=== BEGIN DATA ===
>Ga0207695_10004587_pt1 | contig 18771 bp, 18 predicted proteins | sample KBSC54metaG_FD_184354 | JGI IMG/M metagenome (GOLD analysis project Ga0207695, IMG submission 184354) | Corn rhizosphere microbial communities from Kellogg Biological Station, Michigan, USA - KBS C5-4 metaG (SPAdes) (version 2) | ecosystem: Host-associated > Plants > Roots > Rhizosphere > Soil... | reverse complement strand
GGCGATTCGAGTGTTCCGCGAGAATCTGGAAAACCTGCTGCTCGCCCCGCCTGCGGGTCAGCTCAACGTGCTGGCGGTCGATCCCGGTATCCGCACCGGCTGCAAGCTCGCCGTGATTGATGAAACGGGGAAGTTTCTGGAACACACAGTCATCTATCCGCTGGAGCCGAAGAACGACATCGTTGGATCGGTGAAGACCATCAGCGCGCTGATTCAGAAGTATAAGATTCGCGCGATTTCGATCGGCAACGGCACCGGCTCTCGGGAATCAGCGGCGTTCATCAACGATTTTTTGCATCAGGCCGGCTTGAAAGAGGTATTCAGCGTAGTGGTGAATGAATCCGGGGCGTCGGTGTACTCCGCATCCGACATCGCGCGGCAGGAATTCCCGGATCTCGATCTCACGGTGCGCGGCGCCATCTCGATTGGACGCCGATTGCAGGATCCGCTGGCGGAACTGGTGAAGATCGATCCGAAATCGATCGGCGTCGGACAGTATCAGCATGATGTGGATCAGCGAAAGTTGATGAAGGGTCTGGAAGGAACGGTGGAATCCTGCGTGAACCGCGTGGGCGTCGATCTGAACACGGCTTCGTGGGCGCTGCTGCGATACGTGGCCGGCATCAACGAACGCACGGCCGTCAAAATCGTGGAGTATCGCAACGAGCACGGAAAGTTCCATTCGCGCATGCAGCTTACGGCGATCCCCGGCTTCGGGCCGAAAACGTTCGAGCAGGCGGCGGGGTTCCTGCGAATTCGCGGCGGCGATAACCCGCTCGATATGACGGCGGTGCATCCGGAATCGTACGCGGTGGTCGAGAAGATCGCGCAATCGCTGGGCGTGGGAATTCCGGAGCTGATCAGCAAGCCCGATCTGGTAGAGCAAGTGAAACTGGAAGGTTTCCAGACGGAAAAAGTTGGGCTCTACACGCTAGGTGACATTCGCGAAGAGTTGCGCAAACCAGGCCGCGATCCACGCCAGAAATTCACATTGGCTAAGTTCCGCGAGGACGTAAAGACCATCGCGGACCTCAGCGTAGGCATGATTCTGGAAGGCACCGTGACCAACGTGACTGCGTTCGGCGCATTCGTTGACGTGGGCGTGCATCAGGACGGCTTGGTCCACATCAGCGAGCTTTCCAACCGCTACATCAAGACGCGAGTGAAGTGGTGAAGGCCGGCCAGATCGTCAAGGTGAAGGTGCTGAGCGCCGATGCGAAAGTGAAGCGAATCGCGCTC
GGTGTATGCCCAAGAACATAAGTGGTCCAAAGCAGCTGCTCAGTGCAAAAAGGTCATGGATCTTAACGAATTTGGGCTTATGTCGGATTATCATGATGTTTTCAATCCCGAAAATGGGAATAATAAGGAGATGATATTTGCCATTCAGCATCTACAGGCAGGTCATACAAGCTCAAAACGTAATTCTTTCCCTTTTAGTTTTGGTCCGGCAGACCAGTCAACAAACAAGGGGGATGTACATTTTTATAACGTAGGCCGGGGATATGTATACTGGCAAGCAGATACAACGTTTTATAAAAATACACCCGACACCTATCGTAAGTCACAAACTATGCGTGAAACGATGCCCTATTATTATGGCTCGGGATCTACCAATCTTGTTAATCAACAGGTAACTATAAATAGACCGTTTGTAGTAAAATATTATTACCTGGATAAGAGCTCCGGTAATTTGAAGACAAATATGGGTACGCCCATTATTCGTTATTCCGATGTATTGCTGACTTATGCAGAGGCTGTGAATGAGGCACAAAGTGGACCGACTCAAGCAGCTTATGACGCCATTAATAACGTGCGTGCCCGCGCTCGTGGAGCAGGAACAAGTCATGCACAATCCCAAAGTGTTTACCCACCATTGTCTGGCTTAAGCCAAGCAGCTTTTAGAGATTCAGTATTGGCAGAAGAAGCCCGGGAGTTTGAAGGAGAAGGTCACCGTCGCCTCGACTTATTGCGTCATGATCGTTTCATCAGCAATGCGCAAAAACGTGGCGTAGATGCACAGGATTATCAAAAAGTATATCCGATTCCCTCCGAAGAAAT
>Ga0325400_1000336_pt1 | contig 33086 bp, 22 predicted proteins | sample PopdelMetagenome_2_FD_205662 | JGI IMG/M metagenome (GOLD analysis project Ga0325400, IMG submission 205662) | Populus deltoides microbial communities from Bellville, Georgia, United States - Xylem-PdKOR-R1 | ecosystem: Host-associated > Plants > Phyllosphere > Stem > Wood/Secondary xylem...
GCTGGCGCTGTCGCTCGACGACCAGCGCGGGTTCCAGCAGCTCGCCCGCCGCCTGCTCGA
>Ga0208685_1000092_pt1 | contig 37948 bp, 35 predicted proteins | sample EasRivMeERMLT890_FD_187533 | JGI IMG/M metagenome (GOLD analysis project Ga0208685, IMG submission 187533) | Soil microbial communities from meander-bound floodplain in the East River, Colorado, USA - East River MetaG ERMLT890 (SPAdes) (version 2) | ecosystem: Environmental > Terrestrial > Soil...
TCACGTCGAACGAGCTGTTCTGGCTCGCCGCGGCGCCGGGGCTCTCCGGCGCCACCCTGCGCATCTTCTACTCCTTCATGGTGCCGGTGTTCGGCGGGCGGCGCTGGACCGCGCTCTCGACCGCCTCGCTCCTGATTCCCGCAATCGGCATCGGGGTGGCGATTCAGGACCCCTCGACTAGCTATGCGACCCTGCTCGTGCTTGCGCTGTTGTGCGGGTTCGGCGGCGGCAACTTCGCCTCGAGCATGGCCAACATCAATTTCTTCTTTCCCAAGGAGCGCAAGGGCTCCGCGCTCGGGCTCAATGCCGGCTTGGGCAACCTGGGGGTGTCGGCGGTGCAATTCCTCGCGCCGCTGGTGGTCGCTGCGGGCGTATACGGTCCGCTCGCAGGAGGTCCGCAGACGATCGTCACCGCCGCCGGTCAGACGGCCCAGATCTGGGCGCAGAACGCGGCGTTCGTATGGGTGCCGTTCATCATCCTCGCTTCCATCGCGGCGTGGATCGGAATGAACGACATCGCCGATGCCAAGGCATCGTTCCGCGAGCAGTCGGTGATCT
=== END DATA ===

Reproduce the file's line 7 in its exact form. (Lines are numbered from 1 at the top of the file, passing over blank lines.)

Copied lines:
TCACGTCGAACGAGCTGTTCTGGCTCGCCGCGGCGCCGGGGCTCTCCGGCGCCACCCTGCGCATCTTCTACTCCTTCATGGTGCCGGTGTTCGGCGGGCGGCGCTGGACCGCGCTCTCGACCGCCTCGCTCCTGATTCCCGCAATCGGCATCGGGGTGGCGATTCAGGACCCCTCGACTAGCTATGCGACCCTGCTCGTGCTTGCGCTGTTGTGCGGGTTCGGCGGCGGCAACTTCGCCTCGAGCATGGCCAACATCAATTTCTTCTTTCCCAAGGAGCGCAAGGGCTCCGCGCTCGGGCTCAATGCCGGCTTGGGCAACCTGGGGGTGTCGGCGGTGCAATTCCTCGCGCCGCTGGTGGTCGCTGCGGGCGTATACGGTCCGCTCGCAGGAGGTCCGCAGACGATCGTCACCGCCGCCGGTCAGACGGCCCAGATCTGGGCGCAGAACGCGGCGTTCGTATGGGTGCCGTTCATCATCCTCGCTTCCATCGCGGCGTGGATCGGAATGAACGACATCGCCGATGCCAAGGCATCGTTCCGCGAGCAGTCGGTGATCT